Based on extensive research from VDC's Wireless Industrial Networking Products research we know about the many benefits and factors which are driving demand for wireless connectivity and sensor monitoring is an application well suited to benefit from the usage of wireless networks. Cloud computing is supposed to provide the user with greater performance capabilities, real-time analysis and data storage capabilities and the possibility for a 3rd party to manage part of, or all of, the data process of collection, analysis and storage. 

Companies such as Digi International and MicroStrain were highlighting offerings which leveraged both wireless sensor networks and cloud computing and there were several other companies that were highlighting a wireless sensor network solution leveraging an 802.11x network standard, an 802.15.4 (ISA-100, Wireless HART, Zigbee, etc.) network standard and/or a proprietary narrow band solution (2.4 GHz band, 900 MHz band, etc.)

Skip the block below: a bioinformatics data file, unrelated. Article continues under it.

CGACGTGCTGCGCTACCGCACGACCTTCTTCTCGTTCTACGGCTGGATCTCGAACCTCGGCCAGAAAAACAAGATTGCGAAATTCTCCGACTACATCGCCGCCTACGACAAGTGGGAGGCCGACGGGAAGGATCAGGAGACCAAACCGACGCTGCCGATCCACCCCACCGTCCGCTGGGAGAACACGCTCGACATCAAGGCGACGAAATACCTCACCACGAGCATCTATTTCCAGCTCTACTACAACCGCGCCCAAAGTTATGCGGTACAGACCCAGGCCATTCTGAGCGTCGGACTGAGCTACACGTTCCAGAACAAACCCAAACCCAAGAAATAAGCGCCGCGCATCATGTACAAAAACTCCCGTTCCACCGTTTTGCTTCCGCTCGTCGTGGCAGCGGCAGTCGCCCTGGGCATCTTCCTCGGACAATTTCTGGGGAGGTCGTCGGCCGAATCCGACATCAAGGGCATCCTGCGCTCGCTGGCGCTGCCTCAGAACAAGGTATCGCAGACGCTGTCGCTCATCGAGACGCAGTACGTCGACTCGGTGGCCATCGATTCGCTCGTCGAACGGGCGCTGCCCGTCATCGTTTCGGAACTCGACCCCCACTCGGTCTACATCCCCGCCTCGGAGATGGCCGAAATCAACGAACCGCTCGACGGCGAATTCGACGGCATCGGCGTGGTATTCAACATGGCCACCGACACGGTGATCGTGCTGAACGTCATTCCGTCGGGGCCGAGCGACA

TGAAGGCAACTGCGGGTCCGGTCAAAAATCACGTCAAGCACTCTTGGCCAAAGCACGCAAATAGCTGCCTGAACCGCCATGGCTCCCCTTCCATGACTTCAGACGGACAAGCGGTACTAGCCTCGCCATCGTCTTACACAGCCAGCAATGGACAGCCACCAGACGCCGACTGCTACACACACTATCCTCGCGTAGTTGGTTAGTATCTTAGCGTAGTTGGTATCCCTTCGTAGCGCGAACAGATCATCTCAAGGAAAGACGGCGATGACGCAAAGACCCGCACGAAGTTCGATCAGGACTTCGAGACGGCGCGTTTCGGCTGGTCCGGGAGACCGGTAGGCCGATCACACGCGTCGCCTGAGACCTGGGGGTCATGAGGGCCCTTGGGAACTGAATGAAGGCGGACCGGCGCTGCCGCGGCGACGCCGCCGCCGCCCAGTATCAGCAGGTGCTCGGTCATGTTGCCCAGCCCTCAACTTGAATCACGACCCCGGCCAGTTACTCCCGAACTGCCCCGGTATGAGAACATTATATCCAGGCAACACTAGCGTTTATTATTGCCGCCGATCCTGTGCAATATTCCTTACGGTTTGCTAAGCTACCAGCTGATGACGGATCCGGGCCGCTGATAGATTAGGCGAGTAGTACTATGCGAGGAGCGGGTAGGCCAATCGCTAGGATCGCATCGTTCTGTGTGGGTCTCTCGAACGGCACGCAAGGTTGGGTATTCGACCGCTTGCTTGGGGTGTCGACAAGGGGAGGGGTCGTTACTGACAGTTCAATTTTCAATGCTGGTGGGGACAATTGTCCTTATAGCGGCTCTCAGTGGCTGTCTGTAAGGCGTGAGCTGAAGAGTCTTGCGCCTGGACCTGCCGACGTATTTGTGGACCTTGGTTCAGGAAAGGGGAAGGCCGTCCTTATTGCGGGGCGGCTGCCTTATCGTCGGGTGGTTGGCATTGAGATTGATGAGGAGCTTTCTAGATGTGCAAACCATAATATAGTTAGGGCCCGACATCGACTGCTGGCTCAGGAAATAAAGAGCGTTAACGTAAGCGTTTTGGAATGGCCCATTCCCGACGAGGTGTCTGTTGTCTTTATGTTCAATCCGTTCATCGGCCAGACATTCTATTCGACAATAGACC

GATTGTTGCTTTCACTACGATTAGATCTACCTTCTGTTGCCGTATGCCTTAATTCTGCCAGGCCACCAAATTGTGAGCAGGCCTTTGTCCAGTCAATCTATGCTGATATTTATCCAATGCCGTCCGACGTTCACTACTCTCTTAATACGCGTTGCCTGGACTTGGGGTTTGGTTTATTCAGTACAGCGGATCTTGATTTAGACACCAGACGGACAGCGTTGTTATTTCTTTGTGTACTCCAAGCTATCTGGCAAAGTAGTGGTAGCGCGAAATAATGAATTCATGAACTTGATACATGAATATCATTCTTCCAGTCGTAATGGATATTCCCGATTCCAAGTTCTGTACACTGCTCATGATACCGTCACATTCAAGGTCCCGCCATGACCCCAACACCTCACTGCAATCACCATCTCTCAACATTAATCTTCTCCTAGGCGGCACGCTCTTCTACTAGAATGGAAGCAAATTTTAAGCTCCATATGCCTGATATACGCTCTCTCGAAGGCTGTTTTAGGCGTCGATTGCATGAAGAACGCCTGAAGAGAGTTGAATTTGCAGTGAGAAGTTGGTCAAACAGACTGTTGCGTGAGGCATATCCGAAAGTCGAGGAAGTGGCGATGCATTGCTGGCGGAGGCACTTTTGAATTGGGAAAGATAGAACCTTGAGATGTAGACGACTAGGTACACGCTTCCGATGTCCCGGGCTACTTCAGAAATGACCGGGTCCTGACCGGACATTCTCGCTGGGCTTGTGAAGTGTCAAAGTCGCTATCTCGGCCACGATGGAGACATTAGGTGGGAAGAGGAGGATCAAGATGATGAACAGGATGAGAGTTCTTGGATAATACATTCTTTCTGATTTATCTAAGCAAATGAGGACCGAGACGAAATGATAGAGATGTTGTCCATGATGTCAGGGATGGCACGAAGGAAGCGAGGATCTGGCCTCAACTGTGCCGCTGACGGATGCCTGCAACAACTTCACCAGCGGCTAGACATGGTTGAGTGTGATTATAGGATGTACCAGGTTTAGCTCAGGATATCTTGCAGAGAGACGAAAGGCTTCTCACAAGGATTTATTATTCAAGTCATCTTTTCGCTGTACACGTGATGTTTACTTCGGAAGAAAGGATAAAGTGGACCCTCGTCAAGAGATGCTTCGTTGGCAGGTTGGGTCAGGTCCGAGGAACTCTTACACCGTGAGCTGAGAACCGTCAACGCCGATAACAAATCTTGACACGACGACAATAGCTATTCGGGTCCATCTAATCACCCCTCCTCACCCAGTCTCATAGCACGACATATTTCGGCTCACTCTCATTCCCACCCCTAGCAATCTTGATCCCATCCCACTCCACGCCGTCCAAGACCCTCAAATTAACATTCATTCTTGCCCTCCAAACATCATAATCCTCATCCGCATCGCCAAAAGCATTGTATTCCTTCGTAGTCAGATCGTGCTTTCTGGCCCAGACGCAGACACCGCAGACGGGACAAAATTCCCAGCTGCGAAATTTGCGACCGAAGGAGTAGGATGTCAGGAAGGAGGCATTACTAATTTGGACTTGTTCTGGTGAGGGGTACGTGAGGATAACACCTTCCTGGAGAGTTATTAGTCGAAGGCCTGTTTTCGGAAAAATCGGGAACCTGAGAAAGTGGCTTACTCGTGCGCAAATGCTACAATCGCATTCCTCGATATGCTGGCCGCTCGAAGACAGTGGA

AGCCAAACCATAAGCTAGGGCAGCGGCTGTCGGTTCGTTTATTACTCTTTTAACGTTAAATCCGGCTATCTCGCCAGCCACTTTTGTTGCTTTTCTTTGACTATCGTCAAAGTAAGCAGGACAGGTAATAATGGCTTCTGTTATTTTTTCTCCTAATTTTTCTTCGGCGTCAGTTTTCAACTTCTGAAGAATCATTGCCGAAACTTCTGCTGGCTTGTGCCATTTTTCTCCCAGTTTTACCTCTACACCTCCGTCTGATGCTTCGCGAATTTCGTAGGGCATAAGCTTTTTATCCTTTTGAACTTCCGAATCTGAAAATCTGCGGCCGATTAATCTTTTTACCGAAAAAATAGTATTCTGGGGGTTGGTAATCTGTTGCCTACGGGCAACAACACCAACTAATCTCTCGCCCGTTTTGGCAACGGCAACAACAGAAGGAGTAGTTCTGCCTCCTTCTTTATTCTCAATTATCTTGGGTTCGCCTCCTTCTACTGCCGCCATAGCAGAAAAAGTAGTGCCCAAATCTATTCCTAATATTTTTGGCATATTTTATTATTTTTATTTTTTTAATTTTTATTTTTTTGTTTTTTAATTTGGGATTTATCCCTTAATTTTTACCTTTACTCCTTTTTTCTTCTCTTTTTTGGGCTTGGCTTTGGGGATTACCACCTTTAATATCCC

VDC will be launching a new project on wireless sensor networks later this year and the impact of cloud computing and who manages all the data being acquired from the burgeoning use of wireless sensor networks will no doubt be part of the research discussion. We are very much interested in learning about what issues, questions and market forces are of greatest interest to the marketplace and welcome any feedback you can share or questions/issues to consider.